A Long March 2D rocket carrying several satellites is launched on Friday. LI SHENGCHENG / FOR CHINA DAILY
China's first individually funded satellite was launched on Friday and will operate in space for one year to take and transmit pictures and videos of the universe, according to parties involved in the program.
The FMN 1 is a panoramic-camera CubeSat, a type of miniaturized satellite made up of multiple cubic units, and will be used to help members of the public observe outer space, according to a statement from China Great Wall Industry Corp, which provided the launch service.
The satellite was lifted atop a Long March 2D carrier rocket at the Jiuquan Satellite Launch Center in northwestern China, along with the much larger ZH 1 — the nation's first seismo-electromagnetic satellite, which can help scientists better study earthquakes — as well as five other small satellites like the FMN 1.
The satellite program was funded solely by real estate tycoon Feng Lun, chairman of Beijing-based Vantone Holdings, who is also author of several business-theme books, according to Hu Zhenyu, CEO of LinkSpace Aerospace Technology, a space industry startup in Shenzhen, Guangdong province, that was commissioned by Feng to develop and build the satellite.
All of the Chinese spacecraft previously launched were funded by the government, State-owned space contractors or private companies rather than an individual.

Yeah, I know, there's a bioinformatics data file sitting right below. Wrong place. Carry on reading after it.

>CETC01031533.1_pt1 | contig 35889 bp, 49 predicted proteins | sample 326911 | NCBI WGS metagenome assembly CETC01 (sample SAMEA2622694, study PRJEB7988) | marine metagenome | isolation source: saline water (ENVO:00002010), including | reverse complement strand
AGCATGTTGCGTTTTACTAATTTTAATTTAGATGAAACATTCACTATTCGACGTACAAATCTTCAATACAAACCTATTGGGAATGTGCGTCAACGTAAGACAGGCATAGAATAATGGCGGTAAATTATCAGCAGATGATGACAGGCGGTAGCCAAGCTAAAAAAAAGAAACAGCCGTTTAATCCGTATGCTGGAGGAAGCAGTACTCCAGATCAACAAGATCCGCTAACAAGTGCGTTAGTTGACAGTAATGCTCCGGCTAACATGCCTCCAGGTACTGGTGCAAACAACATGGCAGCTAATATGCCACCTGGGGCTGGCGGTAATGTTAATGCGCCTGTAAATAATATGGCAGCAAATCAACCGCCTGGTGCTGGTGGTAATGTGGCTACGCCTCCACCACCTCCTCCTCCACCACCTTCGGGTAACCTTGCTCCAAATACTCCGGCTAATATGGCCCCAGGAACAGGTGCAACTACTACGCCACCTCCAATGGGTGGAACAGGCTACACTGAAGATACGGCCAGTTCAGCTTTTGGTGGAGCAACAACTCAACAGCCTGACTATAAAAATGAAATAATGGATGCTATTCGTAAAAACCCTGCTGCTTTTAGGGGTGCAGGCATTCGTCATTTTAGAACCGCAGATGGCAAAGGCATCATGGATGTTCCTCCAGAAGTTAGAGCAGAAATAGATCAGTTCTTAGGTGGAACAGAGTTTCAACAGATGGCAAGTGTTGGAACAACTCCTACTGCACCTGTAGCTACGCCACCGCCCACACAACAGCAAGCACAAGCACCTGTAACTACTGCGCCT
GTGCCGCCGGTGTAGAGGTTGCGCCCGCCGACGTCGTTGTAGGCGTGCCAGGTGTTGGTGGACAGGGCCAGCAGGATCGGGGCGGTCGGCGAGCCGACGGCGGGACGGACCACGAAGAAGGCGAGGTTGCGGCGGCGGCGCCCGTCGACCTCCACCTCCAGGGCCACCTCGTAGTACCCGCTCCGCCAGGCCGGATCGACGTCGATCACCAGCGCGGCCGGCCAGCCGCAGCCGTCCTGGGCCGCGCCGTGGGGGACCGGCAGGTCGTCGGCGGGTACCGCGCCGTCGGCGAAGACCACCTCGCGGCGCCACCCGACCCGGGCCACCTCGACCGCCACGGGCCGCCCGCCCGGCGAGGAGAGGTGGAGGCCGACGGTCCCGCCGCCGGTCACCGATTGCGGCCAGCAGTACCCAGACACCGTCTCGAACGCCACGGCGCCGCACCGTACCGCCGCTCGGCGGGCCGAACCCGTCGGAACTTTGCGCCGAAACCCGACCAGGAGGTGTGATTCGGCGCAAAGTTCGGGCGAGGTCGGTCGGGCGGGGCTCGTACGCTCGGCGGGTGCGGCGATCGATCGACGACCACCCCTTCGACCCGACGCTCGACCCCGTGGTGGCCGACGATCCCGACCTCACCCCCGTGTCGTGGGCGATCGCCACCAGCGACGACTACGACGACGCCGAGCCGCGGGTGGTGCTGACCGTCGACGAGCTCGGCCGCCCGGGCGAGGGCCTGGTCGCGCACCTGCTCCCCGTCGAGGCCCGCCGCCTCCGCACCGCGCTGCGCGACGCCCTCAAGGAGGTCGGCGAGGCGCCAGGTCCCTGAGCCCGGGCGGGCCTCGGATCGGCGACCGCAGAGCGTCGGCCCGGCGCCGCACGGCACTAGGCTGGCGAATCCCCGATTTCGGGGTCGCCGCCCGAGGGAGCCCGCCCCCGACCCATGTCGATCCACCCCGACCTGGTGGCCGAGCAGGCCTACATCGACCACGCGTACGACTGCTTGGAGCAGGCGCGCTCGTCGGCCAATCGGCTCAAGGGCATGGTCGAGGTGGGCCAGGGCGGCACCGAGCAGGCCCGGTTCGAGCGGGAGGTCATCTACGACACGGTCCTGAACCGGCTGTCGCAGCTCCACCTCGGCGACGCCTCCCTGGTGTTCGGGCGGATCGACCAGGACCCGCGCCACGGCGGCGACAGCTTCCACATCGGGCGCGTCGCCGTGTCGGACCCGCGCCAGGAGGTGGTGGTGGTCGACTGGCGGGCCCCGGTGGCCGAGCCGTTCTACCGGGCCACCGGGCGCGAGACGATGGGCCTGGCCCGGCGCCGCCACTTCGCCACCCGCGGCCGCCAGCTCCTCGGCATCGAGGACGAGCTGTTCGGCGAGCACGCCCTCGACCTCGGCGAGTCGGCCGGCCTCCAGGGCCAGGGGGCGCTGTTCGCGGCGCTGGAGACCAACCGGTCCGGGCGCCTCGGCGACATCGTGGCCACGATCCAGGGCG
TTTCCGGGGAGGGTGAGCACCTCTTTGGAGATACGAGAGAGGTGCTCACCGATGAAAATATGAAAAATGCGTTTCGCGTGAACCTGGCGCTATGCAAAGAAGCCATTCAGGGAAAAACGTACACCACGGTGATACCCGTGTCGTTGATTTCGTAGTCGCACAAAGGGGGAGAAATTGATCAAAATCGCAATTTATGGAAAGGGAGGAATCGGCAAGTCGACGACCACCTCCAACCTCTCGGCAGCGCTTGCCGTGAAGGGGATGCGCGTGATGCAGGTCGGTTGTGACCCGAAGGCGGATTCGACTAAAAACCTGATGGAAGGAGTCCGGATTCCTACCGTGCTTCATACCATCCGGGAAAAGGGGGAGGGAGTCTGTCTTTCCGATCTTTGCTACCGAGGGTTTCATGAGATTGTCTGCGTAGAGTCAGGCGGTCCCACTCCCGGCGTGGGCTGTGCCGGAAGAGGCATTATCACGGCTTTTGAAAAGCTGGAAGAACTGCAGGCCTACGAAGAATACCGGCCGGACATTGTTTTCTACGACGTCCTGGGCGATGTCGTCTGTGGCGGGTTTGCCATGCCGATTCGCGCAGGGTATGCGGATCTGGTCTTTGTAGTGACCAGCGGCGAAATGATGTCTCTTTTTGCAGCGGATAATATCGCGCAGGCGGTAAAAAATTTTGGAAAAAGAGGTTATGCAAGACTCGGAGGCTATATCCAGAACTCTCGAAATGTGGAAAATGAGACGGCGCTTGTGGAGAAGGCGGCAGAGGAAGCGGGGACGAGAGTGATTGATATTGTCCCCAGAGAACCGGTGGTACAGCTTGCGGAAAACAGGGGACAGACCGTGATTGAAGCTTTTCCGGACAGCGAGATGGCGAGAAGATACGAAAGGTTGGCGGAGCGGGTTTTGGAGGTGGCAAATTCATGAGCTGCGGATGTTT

Hu said the 3-kilogram FMN 1 has a high-resolution camera with two panoramic lenses, capable of capturing images and videos of Earth and space alike. He said the satellite's development started in March last year and finished in August, adding that his company will make other satellites for Feng. He refused to elaborate, citing business confidentiality.
Feng could not be reached for comment on Friday. He was quoted in earlier reports by Chinese media as saying that he hoped the satellite could enable the public to get close contact with space and also give him a new platform for mass communication. He also said the satellite would fly over China three times a day and will be able to transmit data back to the ground at those times.
The property magnate did not reveal the cost of the program, according to the reports.
Fu Zhiheng, vice-president of China Great Wall Industry, said the launch contract was signed between Great Wall and LinkSpace and that the cost for the lift service "wasn't very high".
An industry insider with knowledge of the program who wished not to be identified said the overall cost of the satellite's development and launch would be less than 10 million yuan (.6 million).
He said that if a businessperson wishes to invest in a satellite program, the small camera or video satellite is the best option because, compared with other satellite models, it is more easily and cheaply designed and made and can attract more users from the public, which means it offers better profitability.
The insider also said startups like LinkSpace will be major developers of such satellites, since State-owned space institutes are too busy on government-assigned contracts to receive orders from private companies or individuals.
Pang Zhihao, a researcher at the China Academy of Space Technology, said it is not overly complex for an individual to sponsor or fund a spacecraft because there are specific, clear policies and reliable contractors in the market, although whether the investment will pay off depends on market demand.